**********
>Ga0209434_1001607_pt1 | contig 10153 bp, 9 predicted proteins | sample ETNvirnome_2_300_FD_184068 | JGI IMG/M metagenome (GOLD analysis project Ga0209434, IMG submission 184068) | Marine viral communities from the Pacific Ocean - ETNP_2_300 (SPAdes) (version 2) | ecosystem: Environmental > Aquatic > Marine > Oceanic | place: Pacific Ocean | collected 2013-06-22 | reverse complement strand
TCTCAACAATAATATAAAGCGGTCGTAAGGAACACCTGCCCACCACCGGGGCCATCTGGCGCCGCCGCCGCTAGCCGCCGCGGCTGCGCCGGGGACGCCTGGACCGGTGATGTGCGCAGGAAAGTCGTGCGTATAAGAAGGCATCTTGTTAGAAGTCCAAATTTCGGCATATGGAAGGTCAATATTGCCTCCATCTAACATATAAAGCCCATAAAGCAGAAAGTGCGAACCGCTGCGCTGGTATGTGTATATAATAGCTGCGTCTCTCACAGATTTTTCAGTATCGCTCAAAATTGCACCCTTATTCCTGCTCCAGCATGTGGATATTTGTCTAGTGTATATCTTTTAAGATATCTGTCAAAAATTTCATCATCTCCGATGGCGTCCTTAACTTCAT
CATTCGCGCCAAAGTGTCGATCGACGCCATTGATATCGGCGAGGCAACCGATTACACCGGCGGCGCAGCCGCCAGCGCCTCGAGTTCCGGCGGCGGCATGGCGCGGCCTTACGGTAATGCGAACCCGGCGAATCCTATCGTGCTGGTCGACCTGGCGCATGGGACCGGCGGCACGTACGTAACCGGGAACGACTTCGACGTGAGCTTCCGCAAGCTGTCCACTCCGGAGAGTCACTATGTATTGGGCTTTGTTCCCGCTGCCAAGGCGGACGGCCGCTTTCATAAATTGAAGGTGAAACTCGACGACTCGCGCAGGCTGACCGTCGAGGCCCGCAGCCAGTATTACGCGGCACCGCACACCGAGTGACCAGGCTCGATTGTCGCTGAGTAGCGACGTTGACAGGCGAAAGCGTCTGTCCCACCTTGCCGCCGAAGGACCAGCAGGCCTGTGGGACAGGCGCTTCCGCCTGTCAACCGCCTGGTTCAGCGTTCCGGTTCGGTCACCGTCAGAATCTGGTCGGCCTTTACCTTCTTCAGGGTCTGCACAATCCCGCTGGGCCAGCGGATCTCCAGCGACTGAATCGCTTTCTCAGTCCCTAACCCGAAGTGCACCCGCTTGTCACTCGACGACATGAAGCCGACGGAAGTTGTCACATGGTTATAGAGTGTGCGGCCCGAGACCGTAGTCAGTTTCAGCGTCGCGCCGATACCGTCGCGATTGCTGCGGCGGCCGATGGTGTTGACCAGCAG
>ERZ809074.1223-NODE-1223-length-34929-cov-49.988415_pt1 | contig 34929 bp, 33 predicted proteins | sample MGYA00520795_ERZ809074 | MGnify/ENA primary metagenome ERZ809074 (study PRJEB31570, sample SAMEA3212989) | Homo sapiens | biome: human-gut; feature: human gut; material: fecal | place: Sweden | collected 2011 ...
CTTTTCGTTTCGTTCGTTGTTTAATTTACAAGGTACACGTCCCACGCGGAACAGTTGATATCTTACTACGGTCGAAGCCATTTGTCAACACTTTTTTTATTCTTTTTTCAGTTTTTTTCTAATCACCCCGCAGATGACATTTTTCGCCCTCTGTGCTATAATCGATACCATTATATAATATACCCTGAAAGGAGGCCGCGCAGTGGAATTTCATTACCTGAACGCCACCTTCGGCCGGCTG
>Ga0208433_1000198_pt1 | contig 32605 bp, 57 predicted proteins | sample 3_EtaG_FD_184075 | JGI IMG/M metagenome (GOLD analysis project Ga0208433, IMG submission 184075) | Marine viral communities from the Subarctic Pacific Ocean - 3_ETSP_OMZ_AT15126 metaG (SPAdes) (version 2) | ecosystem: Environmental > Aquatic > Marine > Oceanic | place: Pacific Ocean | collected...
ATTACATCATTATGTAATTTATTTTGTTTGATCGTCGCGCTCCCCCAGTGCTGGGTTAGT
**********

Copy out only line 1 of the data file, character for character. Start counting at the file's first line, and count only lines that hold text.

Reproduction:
>Ga0209434_1001607_pt1 | contig 10153 bp, 9 predicted proteins | sample ETNvirnome_2_300_FD_184068 | JGI IMG/M metagenome (GOLD analysis project Ga0209434, IMG submission 184068) | Marine viral communities from the Pacific Ocean - ETNP_2_300 (SPAdes) (version 2) | ecosystem: Environmental > Aquatic > Marine > Oceanic | place: Pacific Ocean | collected 2013-06-22 | reverse complement strand